I’m pleased to announce the publication of a new co-authored article with my University of Birmingham colleague, Surinder Guru. Published by Sociological Research Online, the full paper is available free by clicking here.
The abstract for the article is reproduced below:
In recent months I’ve been supporting in one way or another the Birmingham Social Inclusion Process. As part of its project, the Social Inclusion Process has a website – Fair Brum – which regularly posts about how the project is developing and moving forward.
A few weeks ago however, I was perplexed – and if honest, annoyed – by post on the website entitled, “The Notting Hill of Birmingham”.
The post focuses on the Balsall Heath area of Birmingham and how in recent years, the area has changed. As the author of the post – Deborah Tillsley – puts it:
“…it still wasn’t somewhere I would immediately consider when looking for somewhere to live…[however, since having] recently visited a project run by ‘Saheli Women’, and spoke to residents of Balsall Heath. My previous misgivings have now changed completely.”
As it goes on, residents described the area as ‘a hidden gem’ and – wait for it – ‘the Notting Hill of Birmingham’. Deborah describes these comments as “two of the really positive descriptions that came from the residents”. But in what way is this positive and what exactly was meant by ‘the Notting Hill of Birmingham’?
As part of a double page spread, Buzz covered the “Faith in the City” event that I facilitated in November at the Green Lane Masjid. You can download a free copy of Buzz to read the article by clicking here.
Alternatively, you can read the article below:
Faith in the City: Dr Chris Allen reflects on faith, community and the city
As part of the ESRC’s Festival of Social Science 2011, I organised the Faith in the City: communities, regeneration, interaction event here in Birmingham. Held in the city, at the local Green Lane mosque, the event sought to explore how faith inspires and influences people to live, work and act in today’s
Attracting around 70 delegates across the day, representatives from most of the city’s different faith communities were joined by delegates from Birmingham City Council, West Midlands Police and West Midlands Fire Service, as well as academics and students fromlocal and national universities. Alongside presentationsfrom Birmingham-based organisations with a faith heritage – including Islamic Relief, St Peter’s Saltley Trust and Birmingham Citizens – researchers from the University spoke about how their research was helping to raise awareness of a number of critical issues relevant to modern faith communities. Of particular interest was Dr Ricky Joseph from the Centre for Household Assets and Savings Management (CHASM) who spoke about the disparity between different faith groups in terms of wealth and assets, something that delegates had not previously considered.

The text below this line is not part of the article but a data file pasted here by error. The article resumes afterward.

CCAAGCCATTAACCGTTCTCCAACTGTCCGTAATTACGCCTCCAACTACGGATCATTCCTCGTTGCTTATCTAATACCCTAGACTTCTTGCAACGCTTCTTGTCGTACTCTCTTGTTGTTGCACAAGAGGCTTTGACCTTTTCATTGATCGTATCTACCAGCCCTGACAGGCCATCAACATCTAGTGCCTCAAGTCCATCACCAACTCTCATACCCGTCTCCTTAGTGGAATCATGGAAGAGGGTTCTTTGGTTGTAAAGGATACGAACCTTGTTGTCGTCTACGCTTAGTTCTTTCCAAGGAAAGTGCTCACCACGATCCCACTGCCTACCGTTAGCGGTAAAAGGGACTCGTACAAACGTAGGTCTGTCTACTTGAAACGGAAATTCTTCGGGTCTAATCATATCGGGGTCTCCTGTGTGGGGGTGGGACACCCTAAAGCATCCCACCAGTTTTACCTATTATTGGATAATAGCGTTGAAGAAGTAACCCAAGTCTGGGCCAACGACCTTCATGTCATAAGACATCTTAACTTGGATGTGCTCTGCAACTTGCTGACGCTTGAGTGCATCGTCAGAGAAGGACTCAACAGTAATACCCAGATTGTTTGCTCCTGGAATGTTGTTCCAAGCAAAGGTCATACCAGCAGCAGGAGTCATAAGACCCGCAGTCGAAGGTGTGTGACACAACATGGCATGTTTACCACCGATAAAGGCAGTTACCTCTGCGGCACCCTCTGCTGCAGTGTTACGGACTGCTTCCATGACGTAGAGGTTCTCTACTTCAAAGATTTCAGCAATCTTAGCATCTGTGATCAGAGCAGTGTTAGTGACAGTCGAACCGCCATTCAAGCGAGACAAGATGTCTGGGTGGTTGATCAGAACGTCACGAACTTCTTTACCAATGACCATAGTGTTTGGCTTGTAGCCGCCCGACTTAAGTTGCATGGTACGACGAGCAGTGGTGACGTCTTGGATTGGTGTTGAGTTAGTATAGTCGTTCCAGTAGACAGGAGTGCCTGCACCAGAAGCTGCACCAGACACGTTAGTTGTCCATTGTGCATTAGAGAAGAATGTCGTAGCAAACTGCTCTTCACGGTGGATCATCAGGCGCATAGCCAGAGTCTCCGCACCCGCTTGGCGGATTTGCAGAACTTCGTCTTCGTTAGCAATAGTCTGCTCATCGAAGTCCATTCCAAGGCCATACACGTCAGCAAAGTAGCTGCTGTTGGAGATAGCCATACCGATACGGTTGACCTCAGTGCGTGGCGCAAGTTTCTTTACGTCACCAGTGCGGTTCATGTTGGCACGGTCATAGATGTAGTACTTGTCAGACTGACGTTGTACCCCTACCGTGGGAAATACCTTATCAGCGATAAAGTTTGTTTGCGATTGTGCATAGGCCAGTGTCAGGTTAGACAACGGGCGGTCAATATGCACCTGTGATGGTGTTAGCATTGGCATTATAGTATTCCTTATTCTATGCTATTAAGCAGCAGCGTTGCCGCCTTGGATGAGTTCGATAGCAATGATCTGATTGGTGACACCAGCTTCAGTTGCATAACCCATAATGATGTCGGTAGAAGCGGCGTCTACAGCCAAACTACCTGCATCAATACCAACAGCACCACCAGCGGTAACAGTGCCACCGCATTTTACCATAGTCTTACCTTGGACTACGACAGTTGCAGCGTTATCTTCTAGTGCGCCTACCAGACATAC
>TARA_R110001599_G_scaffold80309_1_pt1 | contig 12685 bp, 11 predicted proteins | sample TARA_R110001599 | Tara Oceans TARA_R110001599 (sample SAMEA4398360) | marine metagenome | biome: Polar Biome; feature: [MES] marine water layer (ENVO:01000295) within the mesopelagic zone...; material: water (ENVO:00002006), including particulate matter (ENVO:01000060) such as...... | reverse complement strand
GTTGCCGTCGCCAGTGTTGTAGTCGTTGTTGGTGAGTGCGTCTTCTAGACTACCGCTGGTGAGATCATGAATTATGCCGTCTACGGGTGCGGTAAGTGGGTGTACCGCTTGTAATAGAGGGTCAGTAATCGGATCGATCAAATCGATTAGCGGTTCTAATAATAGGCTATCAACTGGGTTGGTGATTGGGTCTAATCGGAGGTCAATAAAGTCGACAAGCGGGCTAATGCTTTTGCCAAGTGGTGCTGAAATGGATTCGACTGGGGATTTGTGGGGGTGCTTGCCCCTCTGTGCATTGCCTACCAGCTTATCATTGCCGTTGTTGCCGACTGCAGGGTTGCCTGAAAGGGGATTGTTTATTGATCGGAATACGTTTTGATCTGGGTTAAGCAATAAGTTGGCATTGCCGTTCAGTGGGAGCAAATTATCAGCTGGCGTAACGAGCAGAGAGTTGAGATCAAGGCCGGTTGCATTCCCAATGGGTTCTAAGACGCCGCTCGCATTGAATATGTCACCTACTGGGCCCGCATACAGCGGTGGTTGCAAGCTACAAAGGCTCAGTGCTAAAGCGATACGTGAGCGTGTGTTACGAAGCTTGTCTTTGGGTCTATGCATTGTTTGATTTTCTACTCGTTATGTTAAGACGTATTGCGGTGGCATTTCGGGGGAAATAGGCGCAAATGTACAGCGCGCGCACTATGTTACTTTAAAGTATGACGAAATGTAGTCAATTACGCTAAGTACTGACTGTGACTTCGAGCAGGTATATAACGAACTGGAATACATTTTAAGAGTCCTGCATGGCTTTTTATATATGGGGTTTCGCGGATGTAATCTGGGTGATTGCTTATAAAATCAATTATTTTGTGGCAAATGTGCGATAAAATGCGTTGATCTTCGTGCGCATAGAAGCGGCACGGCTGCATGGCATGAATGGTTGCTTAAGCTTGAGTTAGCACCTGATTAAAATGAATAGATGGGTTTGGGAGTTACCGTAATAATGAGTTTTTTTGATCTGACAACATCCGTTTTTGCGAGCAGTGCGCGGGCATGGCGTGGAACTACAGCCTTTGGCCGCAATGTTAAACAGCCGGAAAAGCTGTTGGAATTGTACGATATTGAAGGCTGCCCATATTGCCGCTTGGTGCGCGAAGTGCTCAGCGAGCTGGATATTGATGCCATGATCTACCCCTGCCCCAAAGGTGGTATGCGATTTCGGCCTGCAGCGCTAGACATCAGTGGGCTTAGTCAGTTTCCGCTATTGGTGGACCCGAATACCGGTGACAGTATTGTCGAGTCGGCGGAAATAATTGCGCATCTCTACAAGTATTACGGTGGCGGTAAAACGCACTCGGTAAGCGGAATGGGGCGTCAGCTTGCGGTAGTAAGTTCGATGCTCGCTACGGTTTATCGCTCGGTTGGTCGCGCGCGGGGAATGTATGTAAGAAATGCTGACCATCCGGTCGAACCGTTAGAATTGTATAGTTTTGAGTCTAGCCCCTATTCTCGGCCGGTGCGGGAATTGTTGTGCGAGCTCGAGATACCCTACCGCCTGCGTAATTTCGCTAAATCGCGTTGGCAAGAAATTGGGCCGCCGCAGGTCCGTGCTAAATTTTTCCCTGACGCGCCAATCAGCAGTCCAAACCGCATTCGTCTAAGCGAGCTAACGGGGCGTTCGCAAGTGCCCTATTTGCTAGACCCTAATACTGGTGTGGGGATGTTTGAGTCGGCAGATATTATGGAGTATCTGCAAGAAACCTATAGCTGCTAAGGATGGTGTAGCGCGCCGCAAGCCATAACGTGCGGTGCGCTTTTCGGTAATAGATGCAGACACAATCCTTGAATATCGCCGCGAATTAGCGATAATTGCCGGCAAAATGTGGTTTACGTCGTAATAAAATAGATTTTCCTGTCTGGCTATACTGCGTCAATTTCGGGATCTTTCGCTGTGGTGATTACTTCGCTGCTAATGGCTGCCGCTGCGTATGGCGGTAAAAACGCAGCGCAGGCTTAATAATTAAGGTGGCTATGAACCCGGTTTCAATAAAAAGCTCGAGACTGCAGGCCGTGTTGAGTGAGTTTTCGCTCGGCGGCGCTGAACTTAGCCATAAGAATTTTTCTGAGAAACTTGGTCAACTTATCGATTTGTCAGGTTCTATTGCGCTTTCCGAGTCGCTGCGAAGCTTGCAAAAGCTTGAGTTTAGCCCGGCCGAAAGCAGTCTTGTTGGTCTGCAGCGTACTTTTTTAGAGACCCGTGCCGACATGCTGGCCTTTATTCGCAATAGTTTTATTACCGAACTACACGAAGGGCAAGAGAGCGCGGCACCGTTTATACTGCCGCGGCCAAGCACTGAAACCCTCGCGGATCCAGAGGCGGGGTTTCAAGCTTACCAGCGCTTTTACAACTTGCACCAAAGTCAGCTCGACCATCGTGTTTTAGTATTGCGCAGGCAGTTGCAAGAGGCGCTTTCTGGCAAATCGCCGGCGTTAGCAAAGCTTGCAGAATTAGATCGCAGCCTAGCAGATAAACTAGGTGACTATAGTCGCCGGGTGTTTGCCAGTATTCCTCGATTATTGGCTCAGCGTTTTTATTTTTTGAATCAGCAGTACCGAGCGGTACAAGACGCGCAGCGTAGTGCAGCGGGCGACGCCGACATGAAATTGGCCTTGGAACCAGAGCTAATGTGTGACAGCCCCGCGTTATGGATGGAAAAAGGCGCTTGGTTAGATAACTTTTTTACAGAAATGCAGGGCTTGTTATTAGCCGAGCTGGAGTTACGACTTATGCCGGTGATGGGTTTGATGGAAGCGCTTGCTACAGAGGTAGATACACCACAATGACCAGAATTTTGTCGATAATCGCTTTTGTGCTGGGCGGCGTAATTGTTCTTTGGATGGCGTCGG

Reproduced below is a short piece from the IASS website at the University of Birmingham about the recent ‘Faith in the City’ event. If you want to see the article in its original form, you can find it by clicking here.
‘Faith in the City’ event a success
Around 70 people attended last week’s ‘Faith in the City: communities, regeneration and integration’ event at the Green Lane Mosque in the Small Heath area of Birmingham. Organised as part of the ESRC’s Festival of Social Science 2011, event organiser, IASS’s Chris Allen, was overwhelmed by the response.
“In the diverse city that is today’s Birmingham, faith is an important part for many people. It inspires and influences the way people live, work and act and this event sought to explore some of this”.
Local people are invited to take part in an exciting event to discuss the role faith can play in building cohesive communities in Birmingham.
“Faith in the city: communities, regeneration, interaction” brings together academics from the University of Birmingham with representatives from Birmingham’s faith communities to tackle the sometimes controversial role faith plays in modern Britain.
The event, which is part of the ESRC Festival of Social Science takes place at Green Lane Mosque in Small Heath Wednesday 2nd November 2011 (10:00-16:00).
The researchers will use the event to launch the findings of a series of briefing papers about Islamophobia. These papers are the result of workshops hosted by the University involving representatives from across academia, policy institutions and grassroots community organisations.
The event will explore the way in which faith inspires and influences people to live, work and act in Birmingham’s diverse urban spaces. Bringing together individuals from different faith communities and organisations with researchers from within the social sciences at the University of Birmingham to consider a range of timely and relevant issues, some of the highlights will include: